How you can help shape Photoshop's future
As well as writing books about Photoshop and Lightroom, I have also been an Adobe alpha and beta tester for many years now and helped provide feedback and suggestions on how to improve both these programs.
Adobe have always relied heavily on their external testers for feedback and bug testing at crucial stages of the software development, although in the early days of Photoshop, Adobe were certainly more selective about who they talked to. Potential beta testers were heavily vetted, with only one Photoshop tester in the whole of the UK (Rod Wynne-Powell). However, these days Adobe are much more tuned into what their customers think about their programs regardless of how much detailed experience they have.
Even if you are a fairly novice Photoshop user, your experience with the program can often be used to highlight issues that those more closely involved with Photoshop hadn’t even thought about.
If you go to the Photoshopnews.com home page there is a link there that will take you directly to the Feature Request/Bug Report form page where you can submit details of any ideas you would like to see in a future version of any Adobe product, or submit details of any bugs that you have discovered.
Some may question whether Adobe isn’t just asking its customers to do their job for them, but it has to be realised that because of the complexities of all the different combinations of computer hardware and operating systems that are in use, it is inevitable that some bugs will slip through the net and not get discovered until a customer reports a problem.
When providing feedback it is important to provide as much information as you can such as the exact operating system version and which computer model you are using. In addition to this it can be helpful to mention how much RAM memory is installed and which video card you are using – the more information the better. The Quality and Evaluation team who work on Photoshop have a large room full of all the latest computer equipment, where they can match the configuration of almost any computer when they are required to evaluate a specific bug report.
Following on from this, it’s important that any software company will react swiftly to repair these bugs with software updates. Once upon a time this meant shipping out floppy discs or CDs to every customer. Now it can happen quite effortlessly, as long as the customer’s computer is online.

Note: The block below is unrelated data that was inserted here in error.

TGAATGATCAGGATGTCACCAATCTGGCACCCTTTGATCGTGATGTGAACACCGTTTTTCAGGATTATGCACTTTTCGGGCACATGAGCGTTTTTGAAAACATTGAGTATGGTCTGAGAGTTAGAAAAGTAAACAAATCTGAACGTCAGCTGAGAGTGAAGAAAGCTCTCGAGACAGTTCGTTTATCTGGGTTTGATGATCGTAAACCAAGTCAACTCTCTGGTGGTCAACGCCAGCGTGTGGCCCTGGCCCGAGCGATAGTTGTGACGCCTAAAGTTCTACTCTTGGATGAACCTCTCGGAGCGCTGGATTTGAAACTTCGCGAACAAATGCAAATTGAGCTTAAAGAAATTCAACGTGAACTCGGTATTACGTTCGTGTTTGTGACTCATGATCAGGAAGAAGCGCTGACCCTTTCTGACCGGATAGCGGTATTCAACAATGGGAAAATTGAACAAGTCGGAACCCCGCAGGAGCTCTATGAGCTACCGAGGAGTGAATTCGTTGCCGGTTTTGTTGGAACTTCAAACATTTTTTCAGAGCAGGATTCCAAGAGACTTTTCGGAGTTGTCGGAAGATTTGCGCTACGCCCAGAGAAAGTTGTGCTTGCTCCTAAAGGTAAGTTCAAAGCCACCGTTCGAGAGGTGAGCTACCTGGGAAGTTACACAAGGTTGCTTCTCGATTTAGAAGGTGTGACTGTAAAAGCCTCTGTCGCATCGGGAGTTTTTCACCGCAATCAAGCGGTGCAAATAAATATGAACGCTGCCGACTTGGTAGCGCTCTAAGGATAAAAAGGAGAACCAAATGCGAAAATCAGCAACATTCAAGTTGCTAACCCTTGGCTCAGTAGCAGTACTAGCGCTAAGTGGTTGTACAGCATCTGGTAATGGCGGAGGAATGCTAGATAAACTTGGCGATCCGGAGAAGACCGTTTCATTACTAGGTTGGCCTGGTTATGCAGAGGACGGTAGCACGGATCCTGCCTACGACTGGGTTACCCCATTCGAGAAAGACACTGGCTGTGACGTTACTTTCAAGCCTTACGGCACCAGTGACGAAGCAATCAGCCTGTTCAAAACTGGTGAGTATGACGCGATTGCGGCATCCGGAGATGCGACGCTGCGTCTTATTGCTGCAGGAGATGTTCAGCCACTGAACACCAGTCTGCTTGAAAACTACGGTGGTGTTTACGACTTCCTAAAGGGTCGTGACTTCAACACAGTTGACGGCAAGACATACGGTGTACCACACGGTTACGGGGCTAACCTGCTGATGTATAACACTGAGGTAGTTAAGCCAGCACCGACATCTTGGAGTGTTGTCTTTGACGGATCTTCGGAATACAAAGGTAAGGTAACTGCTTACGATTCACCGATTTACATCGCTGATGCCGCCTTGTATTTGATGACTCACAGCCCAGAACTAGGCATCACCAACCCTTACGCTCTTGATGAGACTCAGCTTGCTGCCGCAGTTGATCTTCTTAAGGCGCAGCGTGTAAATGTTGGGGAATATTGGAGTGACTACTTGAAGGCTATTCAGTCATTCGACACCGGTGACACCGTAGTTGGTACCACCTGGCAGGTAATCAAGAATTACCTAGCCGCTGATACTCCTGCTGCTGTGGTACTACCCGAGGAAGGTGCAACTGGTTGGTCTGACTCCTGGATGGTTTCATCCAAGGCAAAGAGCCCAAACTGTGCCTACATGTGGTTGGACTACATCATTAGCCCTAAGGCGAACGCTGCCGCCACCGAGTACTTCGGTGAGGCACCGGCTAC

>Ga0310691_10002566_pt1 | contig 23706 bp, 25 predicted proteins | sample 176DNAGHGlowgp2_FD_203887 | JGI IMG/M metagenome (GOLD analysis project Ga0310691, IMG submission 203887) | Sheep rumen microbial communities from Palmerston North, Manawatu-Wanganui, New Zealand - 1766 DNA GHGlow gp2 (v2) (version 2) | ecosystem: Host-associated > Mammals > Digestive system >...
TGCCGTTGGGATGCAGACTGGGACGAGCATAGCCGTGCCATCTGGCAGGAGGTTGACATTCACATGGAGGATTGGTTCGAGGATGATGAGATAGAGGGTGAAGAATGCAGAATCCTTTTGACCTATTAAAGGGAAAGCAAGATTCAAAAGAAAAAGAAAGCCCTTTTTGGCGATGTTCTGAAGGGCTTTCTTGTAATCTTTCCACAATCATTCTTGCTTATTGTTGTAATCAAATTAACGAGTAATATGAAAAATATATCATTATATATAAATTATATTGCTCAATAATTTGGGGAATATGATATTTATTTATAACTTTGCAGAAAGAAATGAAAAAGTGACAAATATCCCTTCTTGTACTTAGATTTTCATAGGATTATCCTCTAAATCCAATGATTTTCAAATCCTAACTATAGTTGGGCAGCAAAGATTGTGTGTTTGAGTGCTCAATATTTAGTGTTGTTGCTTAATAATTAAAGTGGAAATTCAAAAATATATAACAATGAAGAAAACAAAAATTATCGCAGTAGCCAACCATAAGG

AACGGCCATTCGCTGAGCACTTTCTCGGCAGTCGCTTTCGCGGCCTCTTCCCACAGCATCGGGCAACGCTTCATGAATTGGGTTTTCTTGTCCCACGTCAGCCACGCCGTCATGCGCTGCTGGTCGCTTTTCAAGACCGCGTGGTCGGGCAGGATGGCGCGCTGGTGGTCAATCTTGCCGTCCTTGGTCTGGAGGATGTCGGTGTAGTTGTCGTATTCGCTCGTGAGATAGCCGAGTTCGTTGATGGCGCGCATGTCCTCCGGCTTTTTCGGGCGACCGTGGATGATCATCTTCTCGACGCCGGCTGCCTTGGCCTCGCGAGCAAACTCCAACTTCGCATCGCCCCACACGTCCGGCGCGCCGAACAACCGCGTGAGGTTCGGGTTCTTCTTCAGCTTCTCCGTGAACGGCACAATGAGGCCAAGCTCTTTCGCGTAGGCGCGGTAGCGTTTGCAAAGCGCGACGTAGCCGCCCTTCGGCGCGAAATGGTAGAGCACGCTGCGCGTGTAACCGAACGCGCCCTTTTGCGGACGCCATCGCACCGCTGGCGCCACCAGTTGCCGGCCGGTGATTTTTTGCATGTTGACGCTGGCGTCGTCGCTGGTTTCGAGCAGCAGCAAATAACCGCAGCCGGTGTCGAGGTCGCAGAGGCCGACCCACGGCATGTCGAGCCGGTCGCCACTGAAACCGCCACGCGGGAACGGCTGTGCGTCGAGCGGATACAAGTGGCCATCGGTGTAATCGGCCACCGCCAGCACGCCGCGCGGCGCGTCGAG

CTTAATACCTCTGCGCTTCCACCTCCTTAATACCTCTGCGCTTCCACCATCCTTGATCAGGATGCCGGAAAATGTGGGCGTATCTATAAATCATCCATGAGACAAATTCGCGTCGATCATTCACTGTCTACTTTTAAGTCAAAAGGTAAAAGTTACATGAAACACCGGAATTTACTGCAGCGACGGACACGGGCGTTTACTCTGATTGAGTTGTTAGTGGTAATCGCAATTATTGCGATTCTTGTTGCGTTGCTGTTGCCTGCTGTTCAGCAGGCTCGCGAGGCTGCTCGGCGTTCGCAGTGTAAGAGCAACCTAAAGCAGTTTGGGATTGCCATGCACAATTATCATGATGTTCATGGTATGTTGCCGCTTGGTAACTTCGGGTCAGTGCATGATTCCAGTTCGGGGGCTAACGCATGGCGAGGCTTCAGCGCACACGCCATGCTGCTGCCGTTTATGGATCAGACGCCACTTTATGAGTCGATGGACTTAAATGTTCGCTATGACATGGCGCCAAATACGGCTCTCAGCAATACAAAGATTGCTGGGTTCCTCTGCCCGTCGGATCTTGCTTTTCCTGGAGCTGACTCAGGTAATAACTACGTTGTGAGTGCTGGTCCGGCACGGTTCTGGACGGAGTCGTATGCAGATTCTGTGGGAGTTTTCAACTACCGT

Not all problems can be resolved in this way. Since Photoshop has to interact with the computer hardware it is running on plus different third party plug-ins and drivers, not every problem is fixable. However, if you check out the Knowledge base section of the Adobe site you may very well find answers that provide feedback on known issues concerning third-party product compatibility.
Be careful what you wish for
When it comes to making feature requests everyone has their own ideas about what would make Photoshop better. Every now and then one individual’s unique idea can be taken up and made into a full-blown feature. For example, my colleague Jeff Schewe used to do a demo on how to paint with Snapshots in Photoshop and it was as a result of watching this that senior Photoshop engineer Mark Hamburg came up with the History feature for Photoshop 5. Lots of people had been asking for Photoshop to have a multiple undo. What they ended up getting was actually a more creative solution than a simple multiple undo. Clearly a case of ‘be careful what you wish for’!
More typically, new features are added in response to a groundswell of opinion rather than unique ideas from individuals.
To give you an idea of how this can work, Photoshop product manager John Nack hosts a blog where from time to time John will post stories to solicit views on specific new feature ideas for Photoshop. For example, recent threads have seen discussion on subjects such as the future of Smart Objects and improvements that could be made to the new Configurator panel.
This along with the Adobe User to user forums are good places to find out more about Photoshop as well as take part in discussions which the Photoshop engineers do monitor and take notice of.
Adobe CS5 is out now, so it will probably be another 18-24 months before CS6 comes out, which gives you plenty of time to send in your feedback to Adobe.
Adobe feature request / bug form